Painting Ourselves Green

December 21, 2011


We talk about living “green”, using less physical resources and leaving more for future generations, but what about ourselves? How can we paint ourselves green? What if we want to live our lives in a more sustainable way so that we enjoy life fully and actually live longer?

There are some basic ways we can live our lives that will increase our odds to live better and longer. We may look to studies by Dr. James Fries which show that if we keep our weight in a normal “ideal” range, exercise three times a week, and don’t smoke we will live in better health up to 10 years longer.

Long Term Studies
Compression of morbidity means to compress or shorten the time period of ill health (morbidity) down to our last few months instead of over several years. Not only is our suffering greatly reduced, but the period of enjoyable time is extended. We may live the same length of time, but there will be much more quality time. We will postpone illness for as long as possible.
This greatly effects whether we need to save for long term care or reduce the need insurance for long term care. We know long term care is expensive, currently about $3000 to $5000 a month. We could burn through our savings at the rate of $60,000 a year or more. Long term care insurance is currently about $200 a month and rising. We may not have to save very much if we only need it for a few months.

In 1980 Dr. James Fries published a hypothesis of compression of morbidity in the New England Journal of Medicine . The theory states that since chronic illness and disability occur in late life, that cumulative lifetime disability could be reduced by primary preventive measures. This would result in an increase in the age at the time of disability with a shorter time of disability.

University Alumni Study
In 1998 Fries reported a study of 1741 university alumni whereby they were placed in high risk, medium risk and low risk groups based on level of smoking, body mass index, and exercise patterns. Persons in the high risk group had twice the disability of the low risk group. They concluded that persons with better health habits survive longer and that disability was postponed and compressed into fewer years at the end of life .

Running Club Study
Fries performed another study of 537 members of a running club compared to 423 community members and found that exercising persons developed disability at the rate of one-fourth that of those that did not exercise, muscle pain was reduced by 20 percent and medical care costs were 25 percent less for the exercising group .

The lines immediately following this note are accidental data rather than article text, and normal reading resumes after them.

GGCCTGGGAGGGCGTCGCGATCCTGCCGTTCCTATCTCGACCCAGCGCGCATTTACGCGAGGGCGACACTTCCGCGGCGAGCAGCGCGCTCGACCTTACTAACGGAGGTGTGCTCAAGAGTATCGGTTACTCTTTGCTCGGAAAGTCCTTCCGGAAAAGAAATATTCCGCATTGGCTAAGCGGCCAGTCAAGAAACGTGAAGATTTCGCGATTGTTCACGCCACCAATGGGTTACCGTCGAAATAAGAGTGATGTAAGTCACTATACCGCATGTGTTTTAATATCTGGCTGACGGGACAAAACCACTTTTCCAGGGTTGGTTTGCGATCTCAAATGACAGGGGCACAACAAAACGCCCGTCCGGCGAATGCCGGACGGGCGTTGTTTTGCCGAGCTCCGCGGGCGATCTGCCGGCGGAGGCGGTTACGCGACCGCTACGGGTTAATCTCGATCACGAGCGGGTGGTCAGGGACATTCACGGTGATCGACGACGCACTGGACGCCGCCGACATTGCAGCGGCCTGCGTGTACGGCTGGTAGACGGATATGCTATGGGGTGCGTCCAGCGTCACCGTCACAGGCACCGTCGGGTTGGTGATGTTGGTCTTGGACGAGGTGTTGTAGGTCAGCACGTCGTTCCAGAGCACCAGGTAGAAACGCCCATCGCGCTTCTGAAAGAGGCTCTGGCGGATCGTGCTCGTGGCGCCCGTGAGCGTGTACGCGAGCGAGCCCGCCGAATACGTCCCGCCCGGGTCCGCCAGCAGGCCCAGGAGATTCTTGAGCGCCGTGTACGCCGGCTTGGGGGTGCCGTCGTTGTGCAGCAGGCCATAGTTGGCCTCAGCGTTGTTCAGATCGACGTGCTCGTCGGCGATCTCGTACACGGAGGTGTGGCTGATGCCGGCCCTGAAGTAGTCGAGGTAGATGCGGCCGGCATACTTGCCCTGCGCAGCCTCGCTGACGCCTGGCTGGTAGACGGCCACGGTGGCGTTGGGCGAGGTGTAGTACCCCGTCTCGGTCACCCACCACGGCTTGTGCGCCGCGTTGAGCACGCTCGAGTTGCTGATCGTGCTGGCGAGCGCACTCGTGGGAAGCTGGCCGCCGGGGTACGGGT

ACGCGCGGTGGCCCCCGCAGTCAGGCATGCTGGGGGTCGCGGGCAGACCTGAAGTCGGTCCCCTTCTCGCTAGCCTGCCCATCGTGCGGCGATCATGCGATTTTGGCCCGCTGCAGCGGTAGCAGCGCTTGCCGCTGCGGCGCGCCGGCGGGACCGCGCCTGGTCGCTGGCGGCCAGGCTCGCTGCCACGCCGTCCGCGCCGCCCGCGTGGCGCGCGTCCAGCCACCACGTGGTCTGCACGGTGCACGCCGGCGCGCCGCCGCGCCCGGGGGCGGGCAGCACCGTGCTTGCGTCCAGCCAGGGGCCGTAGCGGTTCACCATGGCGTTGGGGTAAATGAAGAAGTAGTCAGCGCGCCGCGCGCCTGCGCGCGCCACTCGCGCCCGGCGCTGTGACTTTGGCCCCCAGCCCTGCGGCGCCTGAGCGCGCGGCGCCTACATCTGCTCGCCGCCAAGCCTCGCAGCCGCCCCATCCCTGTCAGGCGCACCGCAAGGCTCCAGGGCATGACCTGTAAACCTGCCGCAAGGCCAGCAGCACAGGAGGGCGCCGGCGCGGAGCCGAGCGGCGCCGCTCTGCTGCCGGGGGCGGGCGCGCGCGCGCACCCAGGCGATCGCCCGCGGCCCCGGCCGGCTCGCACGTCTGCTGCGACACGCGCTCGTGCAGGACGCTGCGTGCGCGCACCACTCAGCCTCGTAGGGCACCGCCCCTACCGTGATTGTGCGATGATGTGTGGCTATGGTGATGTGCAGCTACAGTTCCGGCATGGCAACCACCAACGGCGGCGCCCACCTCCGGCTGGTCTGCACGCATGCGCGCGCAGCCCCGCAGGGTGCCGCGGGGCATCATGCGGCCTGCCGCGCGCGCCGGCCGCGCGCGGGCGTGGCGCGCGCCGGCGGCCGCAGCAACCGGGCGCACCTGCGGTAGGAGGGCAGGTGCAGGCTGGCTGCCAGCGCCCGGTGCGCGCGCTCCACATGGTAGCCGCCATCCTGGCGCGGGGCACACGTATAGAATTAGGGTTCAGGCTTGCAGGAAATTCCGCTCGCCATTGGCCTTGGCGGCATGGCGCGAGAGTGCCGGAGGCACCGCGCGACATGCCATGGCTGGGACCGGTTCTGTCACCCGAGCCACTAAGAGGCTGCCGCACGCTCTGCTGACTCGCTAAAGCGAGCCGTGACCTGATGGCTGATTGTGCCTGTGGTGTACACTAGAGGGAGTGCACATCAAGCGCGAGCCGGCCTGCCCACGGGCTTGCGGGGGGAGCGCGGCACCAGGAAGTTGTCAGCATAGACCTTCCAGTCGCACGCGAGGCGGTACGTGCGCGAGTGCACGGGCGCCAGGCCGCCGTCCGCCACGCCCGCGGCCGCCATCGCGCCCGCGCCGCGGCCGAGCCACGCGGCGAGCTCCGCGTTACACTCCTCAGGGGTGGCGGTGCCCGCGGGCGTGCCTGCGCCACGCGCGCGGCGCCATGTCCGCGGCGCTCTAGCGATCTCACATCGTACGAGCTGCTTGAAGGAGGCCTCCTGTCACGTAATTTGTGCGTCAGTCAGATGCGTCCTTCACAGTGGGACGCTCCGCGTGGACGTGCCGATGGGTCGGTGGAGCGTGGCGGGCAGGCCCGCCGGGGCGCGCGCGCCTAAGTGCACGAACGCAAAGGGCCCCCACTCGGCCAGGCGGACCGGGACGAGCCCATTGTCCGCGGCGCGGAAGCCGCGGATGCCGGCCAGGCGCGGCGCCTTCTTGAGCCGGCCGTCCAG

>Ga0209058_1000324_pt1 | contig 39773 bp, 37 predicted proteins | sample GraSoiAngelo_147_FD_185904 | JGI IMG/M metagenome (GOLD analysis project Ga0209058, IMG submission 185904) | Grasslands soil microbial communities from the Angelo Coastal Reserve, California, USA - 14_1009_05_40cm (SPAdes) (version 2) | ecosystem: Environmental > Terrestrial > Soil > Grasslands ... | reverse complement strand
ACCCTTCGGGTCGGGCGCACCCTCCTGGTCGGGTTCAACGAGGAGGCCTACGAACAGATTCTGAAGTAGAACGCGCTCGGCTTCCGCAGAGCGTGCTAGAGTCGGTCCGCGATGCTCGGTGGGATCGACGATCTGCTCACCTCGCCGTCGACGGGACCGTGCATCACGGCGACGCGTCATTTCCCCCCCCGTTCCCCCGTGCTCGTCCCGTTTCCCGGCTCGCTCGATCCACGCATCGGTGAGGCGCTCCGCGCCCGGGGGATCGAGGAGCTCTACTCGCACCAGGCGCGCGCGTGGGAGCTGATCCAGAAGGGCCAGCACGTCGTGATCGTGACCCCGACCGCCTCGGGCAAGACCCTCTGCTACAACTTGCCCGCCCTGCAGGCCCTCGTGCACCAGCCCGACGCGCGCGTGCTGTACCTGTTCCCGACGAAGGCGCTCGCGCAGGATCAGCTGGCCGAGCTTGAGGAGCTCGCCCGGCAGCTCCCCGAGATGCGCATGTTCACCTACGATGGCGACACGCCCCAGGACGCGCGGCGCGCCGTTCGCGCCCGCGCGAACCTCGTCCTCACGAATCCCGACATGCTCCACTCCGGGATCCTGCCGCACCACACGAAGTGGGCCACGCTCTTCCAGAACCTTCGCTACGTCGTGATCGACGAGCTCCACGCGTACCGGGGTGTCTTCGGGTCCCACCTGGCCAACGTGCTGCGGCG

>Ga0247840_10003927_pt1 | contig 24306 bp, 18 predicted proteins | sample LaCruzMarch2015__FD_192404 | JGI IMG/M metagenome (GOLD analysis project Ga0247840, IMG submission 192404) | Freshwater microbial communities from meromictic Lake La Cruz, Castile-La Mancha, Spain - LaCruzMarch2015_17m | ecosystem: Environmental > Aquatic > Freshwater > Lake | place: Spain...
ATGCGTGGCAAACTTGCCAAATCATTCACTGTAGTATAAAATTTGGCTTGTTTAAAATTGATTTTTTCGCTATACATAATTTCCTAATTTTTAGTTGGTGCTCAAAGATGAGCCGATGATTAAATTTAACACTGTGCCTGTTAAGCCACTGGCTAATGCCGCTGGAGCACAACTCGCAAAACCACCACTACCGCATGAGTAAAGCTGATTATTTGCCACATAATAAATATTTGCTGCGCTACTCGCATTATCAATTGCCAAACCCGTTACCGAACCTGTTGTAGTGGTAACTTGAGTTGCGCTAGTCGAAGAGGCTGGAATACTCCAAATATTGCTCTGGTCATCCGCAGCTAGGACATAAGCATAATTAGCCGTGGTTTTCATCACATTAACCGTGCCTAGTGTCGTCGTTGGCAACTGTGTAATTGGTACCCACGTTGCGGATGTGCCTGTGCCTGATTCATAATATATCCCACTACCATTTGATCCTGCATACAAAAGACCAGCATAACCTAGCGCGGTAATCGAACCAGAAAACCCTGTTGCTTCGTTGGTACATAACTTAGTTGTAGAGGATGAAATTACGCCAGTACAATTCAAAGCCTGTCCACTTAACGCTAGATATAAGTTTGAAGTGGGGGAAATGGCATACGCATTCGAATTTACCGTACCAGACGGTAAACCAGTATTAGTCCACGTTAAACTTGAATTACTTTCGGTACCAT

Fitness Club Study
In a study of a fitness club group, the members had postponed a major chronic illness more than 12 years compared to the normal population.Other studies have reinforced Fries theory.

A summary of Fries work may be seen at

We can shorten the time we suffer, shorten the time we are dependent, and lengthen the time we live. We can do this while making most of our remaining years enjoyable, active and independent.

The Major Choice
We will have a time period of ill health (morbidity) at the end of our life span. It is up to us whether it is a few months or several years. We choose if most of our later years are spent in relatively good health and if the end will come quickly. Several long term studies have shown we can make lifestyle choices that return huge dividends in the form of many later years of an active productive life .

"Happy, healthy, happy, healthy, happy, healthy ... dead".

Our Numbers
Keeping your waist size, blood pressure, blood sugar, and cholesterol in the healthy zone dramatically reduces your risk of many problems, including cardiovascular disease. The combined effect is huge. It can make your RealAge as much as 19.8 years younger.

Living Longer in Community
We may look to studies of communities where people live longer and find out why. What is it that they do that causes them to live a longer a better life. We can adopt our lifestyles to these principles and make ourselves more sustainable.

National Geographic  studied several groups of people who have an extraordinary number of people living over 100 years old. These groups are located in Okinawa, Japan; Sardinia, Italy; and Loma Linda, California.

The common similarities among these groups are:
• non-smoking
• putting family first
• being active every day
• keeping socially engaged,
• Eating mostly fruit, vegetables and whole grains.

These populations have a high number of centenarians, suffer a fraction of the diseases that kill others; and enjoy healthier years. They seem to avoid the chronic illnesses that we get. Each of these groups had unique ways of living.

We can surround ourselves with other people who believe in “painting ourselves green” and continue to learn as we grow older.